Community bike rides
With bikeshares popping up in every major city and bike lanes becoming the status quo, practicing sustainability on your commute to work is easier than it’s ever been. Combine biking to work with buying local and organic produce, drinking only responsibly raised coffee, and buying most of your clothing secondhand, and your carbon footprint shrinks down to more like a paw print. But cycling around downtown isn’t just about saving the environment; it’s also an easy way to make connections with fellow city dwellers.
It’s easy to feel like a nameless face in the city, but the biking community brings people together around a common cause. Plus, there’s the benefit of not having to hit the gym as hard (or at all) when you’re constantly biking around town. If you’ve been thinking about getting more involved in the local cycling scene or have been wondering how it looks in other cities, here are a few examples of the large and small community-based bike rides you can join all over the country.
The D.C. Tour De Fat
Long before biking snaps flooded your Facebook feed, New Belgium Brewing Company launched its first Tour De Fat festival. Its goal 13 years ago was simply to bring three things—”biking, beer, and community fundraising”—to places that were lacking in any of the above. Today, the Tour De Fat takes over six major cities every year, bringing fun for serious cyclists, newbies, families, and everyone in between. The D.C. Tour De Fat fest just hit the nation’s capital on May 21, transforming a city park into a hub for food, booze, live music, and, of coursing, biking. The Tour De Fat kicks off with a bike ride first thing in the morning, then melts into various forms of live entertainment later in the day.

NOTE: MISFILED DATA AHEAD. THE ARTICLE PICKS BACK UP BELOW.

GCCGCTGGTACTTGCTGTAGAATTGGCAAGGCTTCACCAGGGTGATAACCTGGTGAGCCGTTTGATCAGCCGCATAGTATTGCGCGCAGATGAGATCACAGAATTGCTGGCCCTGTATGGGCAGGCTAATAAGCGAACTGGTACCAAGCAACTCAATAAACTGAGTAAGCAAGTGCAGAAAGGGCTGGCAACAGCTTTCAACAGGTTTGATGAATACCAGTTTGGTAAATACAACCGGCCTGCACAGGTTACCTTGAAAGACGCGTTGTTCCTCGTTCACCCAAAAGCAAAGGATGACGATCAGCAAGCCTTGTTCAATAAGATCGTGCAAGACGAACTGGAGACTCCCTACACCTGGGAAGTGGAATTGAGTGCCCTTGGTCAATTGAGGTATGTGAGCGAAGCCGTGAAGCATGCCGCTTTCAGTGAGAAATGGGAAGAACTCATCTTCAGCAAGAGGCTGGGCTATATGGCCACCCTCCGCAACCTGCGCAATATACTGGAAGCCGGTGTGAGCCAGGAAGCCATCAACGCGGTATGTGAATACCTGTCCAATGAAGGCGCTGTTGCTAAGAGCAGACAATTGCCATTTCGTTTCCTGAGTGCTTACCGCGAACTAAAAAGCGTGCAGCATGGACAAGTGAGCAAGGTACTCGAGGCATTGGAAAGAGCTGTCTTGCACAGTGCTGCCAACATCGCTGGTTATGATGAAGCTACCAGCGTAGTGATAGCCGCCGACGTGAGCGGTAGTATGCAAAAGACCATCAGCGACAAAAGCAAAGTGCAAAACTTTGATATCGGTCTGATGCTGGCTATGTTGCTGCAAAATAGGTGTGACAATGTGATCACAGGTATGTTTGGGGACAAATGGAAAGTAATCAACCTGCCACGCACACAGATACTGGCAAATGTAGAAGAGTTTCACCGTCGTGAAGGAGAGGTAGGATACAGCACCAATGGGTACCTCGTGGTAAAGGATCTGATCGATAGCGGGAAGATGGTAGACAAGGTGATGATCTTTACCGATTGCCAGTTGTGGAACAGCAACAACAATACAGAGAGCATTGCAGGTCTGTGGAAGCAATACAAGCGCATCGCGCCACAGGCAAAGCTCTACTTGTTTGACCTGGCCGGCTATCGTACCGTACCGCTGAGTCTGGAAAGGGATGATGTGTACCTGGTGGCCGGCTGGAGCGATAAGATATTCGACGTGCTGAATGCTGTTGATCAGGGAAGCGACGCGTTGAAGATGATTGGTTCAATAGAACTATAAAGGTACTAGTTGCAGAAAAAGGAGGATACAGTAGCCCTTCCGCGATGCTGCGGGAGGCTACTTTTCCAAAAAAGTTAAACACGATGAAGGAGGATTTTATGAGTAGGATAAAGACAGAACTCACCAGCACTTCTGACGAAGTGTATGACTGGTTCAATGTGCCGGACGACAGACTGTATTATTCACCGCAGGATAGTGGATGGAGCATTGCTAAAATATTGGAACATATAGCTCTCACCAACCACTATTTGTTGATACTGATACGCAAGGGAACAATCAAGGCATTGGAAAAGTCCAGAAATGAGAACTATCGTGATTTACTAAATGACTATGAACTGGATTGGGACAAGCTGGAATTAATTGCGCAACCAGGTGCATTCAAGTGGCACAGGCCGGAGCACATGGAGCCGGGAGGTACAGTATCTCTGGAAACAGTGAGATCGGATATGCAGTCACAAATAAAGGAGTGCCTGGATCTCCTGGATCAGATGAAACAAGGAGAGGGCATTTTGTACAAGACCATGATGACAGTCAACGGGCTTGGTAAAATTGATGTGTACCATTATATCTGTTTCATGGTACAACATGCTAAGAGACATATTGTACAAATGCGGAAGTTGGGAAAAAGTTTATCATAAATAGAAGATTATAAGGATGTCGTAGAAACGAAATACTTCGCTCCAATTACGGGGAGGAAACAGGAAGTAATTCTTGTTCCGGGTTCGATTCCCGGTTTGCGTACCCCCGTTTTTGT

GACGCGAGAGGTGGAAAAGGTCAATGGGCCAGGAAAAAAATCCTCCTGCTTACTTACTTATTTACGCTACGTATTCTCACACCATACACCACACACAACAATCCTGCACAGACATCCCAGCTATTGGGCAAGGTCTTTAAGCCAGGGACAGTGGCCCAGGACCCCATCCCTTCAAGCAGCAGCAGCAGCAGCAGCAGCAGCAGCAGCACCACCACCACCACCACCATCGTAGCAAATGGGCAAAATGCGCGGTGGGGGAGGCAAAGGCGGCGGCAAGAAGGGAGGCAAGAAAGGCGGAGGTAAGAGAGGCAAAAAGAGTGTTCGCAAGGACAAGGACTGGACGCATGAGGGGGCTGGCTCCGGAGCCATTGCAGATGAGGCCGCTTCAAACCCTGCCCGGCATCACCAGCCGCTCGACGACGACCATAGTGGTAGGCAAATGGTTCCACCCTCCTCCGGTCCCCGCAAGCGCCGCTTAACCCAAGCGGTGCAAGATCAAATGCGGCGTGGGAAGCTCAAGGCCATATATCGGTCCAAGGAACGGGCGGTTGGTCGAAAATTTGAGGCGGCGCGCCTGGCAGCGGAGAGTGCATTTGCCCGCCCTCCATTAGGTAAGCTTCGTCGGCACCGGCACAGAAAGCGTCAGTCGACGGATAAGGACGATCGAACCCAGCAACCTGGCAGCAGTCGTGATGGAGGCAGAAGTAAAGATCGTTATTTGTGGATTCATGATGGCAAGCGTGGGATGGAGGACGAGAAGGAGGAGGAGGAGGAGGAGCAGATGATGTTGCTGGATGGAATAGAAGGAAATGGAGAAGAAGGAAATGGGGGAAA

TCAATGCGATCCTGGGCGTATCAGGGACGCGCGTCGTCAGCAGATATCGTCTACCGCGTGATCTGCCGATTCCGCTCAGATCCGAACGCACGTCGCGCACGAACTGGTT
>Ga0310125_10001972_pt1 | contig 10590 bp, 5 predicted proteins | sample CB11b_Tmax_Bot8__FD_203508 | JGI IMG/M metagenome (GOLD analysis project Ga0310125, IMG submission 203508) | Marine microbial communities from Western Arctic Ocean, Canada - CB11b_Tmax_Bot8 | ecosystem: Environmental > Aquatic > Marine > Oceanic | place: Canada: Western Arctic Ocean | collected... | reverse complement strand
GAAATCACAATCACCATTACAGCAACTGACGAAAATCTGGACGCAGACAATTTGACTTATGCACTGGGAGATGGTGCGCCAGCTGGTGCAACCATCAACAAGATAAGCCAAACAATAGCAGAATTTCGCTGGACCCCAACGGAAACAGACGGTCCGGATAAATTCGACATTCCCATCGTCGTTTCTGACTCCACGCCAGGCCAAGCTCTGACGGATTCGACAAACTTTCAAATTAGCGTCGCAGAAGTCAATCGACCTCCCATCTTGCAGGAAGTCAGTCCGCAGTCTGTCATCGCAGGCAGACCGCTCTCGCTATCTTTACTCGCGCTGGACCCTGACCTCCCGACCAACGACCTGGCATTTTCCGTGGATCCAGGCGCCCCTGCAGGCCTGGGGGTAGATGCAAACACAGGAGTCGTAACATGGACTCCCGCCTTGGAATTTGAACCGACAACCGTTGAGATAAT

You don’t have to live in a bustling metropolis to get in on the biking action. The beloved Halloween Cross Crusade and Cyclocross Festival proves that much. This popular ride unfolds in Bend, Oregon, a city of about 80,000 right in the heart of Oregon. Every October 31st, the Halloween Cross Crusade and Cyclocross Festival kicks off with a crowd of costumed cyclists. In past years, the ride has drawn about 2,000 people over the course of two days, making it one of the most highly attended races anywhere across the globe. Participants dress up in their Halloween finest and climb atop their bikes to weave along the course’s curving dirt trails with fellow cyclists.
If you want to get into a consistent riding routine, the annual events might not be enough to keep you motivated. Lucky for you, most cities have at least one or two athletic stores that host group rides on a weekly or monthly basis. Take Arlington, for example. Its local organizations and businesses hold weekly bike rides of different lengths and difficulty levels, regularly scheduled rides for kids, and other frequent events to keep cyclists coming together. Check out your city’s events page or search local cycling shops to find out about similar rides near you.